The discovery of eight new genes associated with a disease known as ossification of the posterior longitudinal ligament of the spine (OPLL) is a key step toward the development of effective treatments for this currently incurable disease.
OPLL is a painful and debilitating condition in which the ligament that travels ventral to the spinal cord ossifies over time, severely restricting movement and causing motor and sensory issues, pain and numbness.
“OPLL is more common in East Asian populations than in Western populations, and is particularly prevalent in Japanese people,” notes Shiro Ikegawa of the RIKEN Center for Integrative Medical Sciences. “This points to a genetic susceptibility to the condition, hence our investigations into the causal genes involved.”
Previous research has suggested links between certain health traits, such as type 2 diabetes and a high body mass index (BMI), and the development of OPLL. However, OPLL is likely a ‘polygenic’ disease, meaning that complex genetic and environmental factors combine to drive its progression.
Ikegawa and his co-workers conducted an initial genome-wide association study (GWAS) of OPLL in Japanese patients in 2014, and identified six significant genetic loci linked to the disease. More recently, they discovered a susceptibility gene, CCDC91, in one of the loci. They published their findings in The American Journal of Human Genetics.
Now, the team has expanded on this earlier study by conducting a meta-analysis of GWASs comprising data from 22,000 Japanese individuals. This revealed a further eight previously unreported genetic loci and specific candidate genes that warrant future study.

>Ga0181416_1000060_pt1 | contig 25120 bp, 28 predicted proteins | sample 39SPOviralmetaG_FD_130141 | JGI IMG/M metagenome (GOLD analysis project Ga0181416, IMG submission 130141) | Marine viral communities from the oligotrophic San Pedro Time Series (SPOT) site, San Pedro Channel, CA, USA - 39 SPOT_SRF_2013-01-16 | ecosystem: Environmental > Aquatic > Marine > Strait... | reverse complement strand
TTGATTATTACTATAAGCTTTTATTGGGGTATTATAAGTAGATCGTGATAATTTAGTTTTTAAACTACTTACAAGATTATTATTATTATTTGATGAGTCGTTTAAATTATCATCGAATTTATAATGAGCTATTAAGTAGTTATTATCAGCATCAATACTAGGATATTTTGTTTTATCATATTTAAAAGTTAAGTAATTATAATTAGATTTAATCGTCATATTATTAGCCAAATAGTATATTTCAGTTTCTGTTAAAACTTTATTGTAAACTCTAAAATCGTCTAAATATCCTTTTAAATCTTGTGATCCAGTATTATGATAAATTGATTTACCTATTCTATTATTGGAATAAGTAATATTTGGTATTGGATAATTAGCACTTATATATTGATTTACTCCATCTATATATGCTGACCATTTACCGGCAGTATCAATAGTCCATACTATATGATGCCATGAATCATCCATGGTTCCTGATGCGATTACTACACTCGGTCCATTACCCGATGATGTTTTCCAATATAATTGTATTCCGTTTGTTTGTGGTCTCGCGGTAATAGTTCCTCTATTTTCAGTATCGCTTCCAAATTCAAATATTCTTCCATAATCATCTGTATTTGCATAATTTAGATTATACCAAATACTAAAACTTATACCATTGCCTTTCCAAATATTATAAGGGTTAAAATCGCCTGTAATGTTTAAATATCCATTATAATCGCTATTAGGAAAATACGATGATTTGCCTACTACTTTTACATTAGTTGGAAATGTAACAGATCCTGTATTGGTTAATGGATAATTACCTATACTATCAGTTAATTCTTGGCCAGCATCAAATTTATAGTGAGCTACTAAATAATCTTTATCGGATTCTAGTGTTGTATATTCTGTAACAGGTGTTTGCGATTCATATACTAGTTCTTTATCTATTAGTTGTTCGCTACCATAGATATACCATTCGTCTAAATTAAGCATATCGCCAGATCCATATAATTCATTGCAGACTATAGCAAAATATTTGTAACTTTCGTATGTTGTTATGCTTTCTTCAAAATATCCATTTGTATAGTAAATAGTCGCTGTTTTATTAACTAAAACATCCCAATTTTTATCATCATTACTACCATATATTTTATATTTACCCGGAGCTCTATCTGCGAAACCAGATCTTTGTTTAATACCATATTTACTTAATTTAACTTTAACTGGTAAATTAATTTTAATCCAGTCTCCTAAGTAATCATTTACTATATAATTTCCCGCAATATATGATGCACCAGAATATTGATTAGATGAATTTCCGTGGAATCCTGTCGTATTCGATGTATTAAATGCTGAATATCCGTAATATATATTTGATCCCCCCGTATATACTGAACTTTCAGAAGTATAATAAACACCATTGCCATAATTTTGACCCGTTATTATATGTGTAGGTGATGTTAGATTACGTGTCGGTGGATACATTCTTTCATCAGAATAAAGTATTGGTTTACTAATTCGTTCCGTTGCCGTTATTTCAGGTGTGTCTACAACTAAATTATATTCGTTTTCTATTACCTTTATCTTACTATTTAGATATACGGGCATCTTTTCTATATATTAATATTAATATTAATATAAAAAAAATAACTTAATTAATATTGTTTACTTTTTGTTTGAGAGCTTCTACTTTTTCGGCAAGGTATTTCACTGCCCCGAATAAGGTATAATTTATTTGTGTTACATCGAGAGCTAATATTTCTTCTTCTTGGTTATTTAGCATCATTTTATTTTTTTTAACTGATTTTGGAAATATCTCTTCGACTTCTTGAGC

The team observed enrichment in genes related to connective tissue and bone cell groups, as well as blood and immune cell components. Analysis of 96 different traits showed that OPLL also has positive correlations with type 2 diabetes and increased BMI.
“We found a significant causal effect of increased BMI and high bone mineral density on OPLL. These insights could point towards novel treatment targets,” says Ikegawa.
“Crucially, although our data confirms a link, we didn’t find causal effects of type 2 diabetes on OPLL development,” adds Ikegawa’s colleague Chikashi Terao.
The team also found genetic differences between cervical (neck) and thoracic (trunk) variants of OPLL, with a stronger influence of BMI fueling the latter. These differences between subtypes may inform the basis for precision medicine for OPLL—the two related conditions require different treatments and care, notes Ikegawa.
The researchers are planning to further examine the candidate genes they have uncovered, and will conduct additional GWASs using data from Korea, Taiwan and China to gain insights into OPLL in different ethnicities.
Masahiro Nakajima et al, A novel CCDC91 isoform associated with ossification of the posterior longitudinal ligament of the spine works as a non-coding RNA to regulate osteogenic genes, The American Journal of Human Genetics (2023). DOI: 10.1016/j.ajhg.2023.03.004
American Journal of Human Genetics
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